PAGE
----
In 1927 the city began buying back vacant lots. The building contractor Alfred Schrobsdorff now leased the area and had a fence with wooden advertising put up. Due to the persistent bad condition of the square, the city administration decided to redesign the green areas. Up to 1929, the Poelzig-Bauten were built. A large part of the square was now built on.

On August 8, 1931, 19-year-old Fritz Auge was shot in the back while the square was being cleared. Two police officers died a day later. Due to the incidents, the square became a ban mile in the coming weeks, against which the restaurateurs resident protested in particular.

1933-1945: Mission Gesundung (Recovery)

In 1933 the area was named after Horst Wessel. Two memorials were erected: one for police officers and one for Klein-Horst. Accordingly, illustrious people like Joseph Goebbels were quite happy to be there, in fact he suddenly felt it was his hood now. The Wiese was remodeled into a parade ground, but it was a bit too puny for the top boss at the time, so that he repeatedly canceled all gigs on his stand-up comedy tour there for quite clumsy reasons.

In 1934 the second season of Abriss des Scheunenviertels saw great success which resulted in the Nazi-Bauten which shaped the northern part of the Platz now.

During this time the Telefonzelle was also added to the square.

1945-1989: Little air but a lot of love

On the right there was a parking lot from the 1970s, on the left the Spielplatz. At the Volksbühnen-Spektakel as well as at the World Festival of Youth and Students the Platz proved at this time that it can also be hippy. There was theater, dancing, cuddling and certainly lots of other things to do on the Wiese and the adjacent green areas. Apart from that, not only did the Poelzig-Bauten slowly turn gray and the calls for a new beginning or at least a refresher were loud. At the end of the 1980s, the East Berlin city administration found it a particularly good idea to produce a new season of Abriss des Scheunenviertels. Dynamite has already been laid in the houses chosen as protagonists for the premiere party, but it was stolen the night before. The planned prefabricated buildings could not be built, which apart from the Rote Platte probably and some zealous urban developers who suddenly had nothing more to report (something felt and there was a twist called Wende happening), nobody bothered.

1990-2017: From gray to white to transparent

In the 1990s, the entire area of the Spandauer Vorstadt was placed under monument protection, including the square. After the Babylon threatened to explode several times, it had to take a long break from renovation in the mid-1990s and said goodbye to the audience, as did the gray-on-gray tone, which was, however, still quite hip for a short time.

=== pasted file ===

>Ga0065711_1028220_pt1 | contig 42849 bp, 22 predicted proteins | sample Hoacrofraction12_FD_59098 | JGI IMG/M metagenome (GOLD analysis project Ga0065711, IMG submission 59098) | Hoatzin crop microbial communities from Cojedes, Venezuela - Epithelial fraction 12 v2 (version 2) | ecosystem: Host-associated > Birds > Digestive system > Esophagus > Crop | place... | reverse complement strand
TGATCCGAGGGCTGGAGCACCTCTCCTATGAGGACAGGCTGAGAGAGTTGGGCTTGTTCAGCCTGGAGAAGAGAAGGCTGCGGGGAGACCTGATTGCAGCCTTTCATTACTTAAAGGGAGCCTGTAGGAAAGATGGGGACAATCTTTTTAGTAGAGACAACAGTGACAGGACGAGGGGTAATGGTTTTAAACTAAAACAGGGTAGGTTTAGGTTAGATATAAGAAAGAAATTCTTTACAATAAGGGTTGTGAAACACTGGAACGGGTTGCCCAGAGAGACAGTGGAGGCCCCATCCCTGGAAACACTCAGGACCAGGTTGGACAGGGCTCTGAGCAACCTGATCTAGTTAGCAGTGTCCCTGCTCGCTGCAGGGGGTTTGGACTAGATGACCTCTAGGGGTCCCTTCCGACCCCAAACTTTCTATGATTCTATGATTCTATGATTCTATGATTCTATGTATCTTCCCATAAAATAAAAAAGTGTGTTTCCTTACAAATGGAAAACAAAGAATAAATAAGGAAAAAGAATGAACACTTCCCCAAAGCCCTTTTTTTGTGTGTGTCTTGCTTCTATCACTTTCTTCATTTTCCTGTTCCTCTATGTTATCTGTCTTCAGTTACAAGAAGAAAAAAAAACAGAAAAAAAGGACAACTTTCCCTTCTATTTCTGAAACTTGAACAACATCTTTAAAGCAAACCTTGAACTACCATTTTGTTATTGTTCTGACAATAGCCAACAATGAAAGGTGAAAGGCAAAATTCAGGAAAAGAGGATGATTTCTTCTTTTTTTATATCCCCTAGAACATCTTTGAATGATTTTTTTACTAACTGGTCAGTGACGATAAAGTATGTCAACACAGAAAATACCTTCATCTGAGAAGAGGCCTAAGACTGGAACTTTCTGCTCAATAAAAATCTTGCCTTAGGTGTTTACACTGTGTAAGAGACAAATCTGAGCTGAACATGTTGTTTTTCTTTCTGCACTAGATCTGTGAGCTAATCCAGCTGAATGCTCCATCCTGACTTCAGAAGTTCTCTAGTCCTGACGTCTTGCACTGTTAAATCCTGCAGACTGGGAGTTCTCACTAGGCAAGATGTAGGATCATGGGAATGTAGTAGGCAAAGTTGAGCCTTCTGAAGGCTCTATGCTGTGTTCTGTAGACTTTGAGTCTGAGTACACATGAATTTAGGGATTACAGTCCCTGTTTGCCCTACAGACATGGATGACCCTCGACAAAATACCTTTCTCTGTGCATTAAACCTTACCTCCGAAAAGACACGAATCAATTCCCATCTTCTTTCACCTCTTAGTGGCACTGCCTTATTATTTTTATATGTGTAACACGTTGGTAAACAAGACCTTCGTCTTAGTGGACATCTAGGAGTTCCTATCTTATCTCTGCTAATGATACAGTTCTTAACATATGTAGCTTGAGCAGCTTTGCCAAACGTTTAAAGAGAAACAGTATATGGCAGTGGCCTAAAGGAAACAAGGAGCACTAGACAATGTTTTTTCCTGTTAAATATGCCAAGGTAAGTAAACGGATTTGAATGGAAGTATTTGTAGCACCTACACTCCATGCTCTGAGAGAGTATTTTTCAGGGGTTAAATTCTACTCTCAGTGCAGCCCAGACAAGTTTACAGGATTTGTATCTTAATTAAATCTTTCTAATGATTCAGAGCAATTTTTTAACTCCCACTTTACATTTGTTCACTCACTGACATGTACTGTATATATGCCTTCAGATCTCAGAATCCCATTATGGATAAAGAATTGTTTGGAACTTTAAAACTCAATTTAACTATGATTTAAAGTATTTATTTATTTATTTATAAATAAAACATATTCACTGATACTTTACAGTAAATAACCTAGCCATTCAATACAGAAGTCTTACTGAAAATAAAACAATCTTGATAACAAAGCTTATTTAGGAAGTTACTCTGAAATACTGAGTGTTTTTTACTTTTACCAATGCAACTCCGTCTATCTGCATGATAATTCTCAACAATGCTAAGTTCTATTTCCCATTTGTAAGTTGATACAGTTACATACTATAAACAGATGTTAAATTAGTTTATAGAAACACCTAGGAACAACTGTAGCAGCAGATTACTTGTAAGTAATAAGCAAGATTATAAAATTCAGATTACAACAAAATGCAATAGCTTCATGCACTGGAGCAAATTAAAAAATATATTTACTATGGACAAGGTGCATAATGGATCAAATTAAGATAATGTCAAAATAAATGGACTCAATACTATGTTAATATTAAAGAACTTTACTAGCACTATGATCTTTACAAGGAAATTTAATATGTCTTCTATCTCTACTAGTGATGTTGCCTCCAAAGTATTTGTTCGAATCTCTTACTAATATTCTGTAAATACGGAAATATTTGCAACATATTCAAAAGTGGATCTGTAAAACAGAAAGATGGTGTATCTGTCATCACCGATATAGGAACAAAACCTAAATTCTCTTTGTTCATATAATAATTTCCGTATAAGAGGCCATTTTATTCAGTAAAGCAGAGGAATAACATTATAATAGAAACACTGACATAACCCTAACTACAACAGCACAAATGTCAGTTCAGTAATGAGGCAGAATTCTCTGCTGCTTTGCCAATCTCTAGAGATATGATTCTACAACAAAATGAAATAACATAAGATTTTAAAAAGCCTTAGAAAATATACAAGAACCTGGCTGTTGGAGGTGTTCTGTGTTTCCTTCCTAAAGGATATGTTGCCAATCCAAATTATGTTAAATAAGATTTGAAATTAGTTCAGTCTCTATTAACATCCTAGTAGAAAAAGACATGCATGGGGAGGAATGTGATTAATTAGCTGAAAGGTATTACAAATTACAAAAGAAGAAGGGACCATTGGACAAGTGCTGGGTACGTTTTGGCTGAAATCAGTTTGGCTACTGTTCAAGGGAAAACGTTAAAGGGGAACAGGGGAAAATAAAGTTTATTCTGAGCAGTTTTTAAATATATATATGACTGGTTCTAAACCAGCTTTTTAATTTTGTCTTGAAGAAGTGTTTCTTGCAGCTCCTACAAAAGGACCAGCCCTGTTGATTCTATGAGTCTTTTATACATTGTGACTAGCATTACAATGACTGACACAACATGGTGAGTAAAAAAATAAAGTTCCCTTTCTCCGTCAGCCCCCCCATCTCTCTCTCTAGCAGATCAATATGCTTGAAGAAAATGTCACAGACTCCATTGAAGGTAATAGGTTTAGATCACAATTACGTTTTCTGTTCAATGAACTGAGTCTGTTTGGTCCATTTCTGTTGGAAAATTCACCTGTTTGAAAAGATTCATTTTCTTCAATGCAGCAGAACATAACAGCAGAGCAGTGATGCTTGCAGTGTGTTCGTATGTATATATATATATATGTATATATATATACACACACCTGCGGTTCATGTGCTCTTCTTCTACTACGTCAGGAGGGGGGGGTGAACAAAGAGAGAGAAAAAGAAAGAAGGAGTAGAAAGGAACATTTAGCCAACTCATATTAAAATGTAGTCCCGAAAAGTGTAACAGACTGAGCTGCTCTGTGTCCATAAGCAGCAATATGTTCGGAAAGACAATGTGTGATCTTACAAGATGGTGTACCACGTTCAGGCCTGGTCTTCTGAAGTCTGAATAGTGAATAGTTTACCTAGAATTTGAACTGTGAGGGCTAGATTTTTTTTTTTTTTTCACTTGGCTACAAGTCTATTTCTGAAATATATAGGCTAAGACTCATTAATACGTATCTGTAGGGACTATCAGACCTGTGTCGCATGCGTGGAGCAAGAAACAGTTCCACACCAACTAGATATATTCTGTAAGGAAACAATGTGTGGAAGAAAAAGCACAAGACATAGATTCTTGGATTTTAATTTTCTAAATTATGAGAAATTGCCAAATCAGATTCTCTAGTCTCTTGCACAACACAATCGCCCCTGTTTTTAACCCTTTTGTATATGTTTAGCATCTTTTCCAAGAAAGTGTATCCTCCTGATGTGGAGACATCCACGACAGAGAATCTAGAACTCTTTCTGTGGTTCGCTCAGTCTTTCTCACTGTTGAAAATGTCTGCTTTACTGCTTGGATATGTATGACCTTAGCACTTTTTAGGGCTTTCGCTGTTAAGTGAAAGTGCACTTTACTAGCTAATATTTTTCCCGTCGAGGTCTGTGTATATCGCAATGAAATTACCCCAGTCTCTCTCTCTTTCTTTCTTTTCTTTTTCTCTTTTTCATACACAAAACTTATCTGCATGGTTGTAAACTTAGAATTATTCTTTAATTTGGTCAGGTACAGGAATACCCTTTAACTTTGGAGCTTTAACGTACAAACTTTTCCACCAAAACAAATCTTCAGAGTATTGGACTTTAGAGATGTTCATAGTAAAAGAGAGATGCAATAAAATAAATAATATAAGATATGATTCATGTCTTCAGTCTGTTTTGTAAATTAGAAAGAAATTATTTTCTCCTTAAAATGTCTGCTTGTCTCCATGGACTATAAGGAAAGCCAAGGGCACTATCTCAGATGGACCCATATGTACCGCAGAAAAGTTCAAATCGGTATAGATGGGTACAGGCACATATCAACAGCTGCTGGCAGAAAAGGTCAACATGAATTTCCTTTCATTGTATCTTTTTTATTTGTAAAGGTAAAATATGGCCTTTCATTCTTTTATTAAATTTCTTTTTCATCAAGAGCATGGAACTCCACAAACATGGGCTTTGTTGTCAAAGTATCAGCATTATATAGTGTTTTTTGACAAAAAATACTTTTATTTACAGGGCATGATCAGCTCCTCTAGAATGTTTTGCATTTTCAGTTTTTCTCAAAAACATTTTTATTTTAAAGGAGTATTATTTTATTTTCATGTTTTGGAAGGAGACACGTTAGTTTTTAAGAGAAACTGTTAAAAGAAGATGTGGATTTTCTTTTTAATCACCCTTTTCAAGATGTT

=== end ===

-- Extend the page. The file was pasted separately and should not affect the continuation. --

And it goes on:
This was certainly also due to the reign of Frank I. and his artistic designer, who finally took the Platz and everything filthy as they did in the 90s had to: make a label out of it and laugh up your sleeve. The figurehead of this was the Räuberrad, which has been the symbol of everything and everyone since 1996, but above all of this triangular square.

In the new millennium, a redevelopment plan was developed in several voting rounds, the aim of which was to restore the square to its geometric shape. Furthermore, the aim was to improve the quality of stay. Reduction of through traffic and speed limits should help, as should the redesign of the street space and the re-creation of the Trinkerpark.

Meanwhile, there was no trace of the fancy grub. The galleries conquered the Platz and with them all Emils from near and far. The mission to complete the Kulturensemble started by Poelzig was taken in hand by a new star in the sky above the square: Roger Bundschuh was chosen as the new (or first?) King of the square . At least by some who actually only say that behind the scenes.

2017-2021: heaps of shit and circumvention

With the dramatic end of Frank I.s reign and the beginning of the Empire of Dercon at the Volksbühne, a new chapter was initiated at the square, which is determined by hatred, violence and a lot of shit. The square attracted worldwide attention through the Circumvention, which is today classified as the origin of the Querdenker movement. As a reaction to this, but also due to other increasingly acute problems, several residents initially formed the secret Operation ∇. Their goal is to cleanse the public sphere of all harmful elements and so on to secure a peaceful rest existence within the biosphere for humans.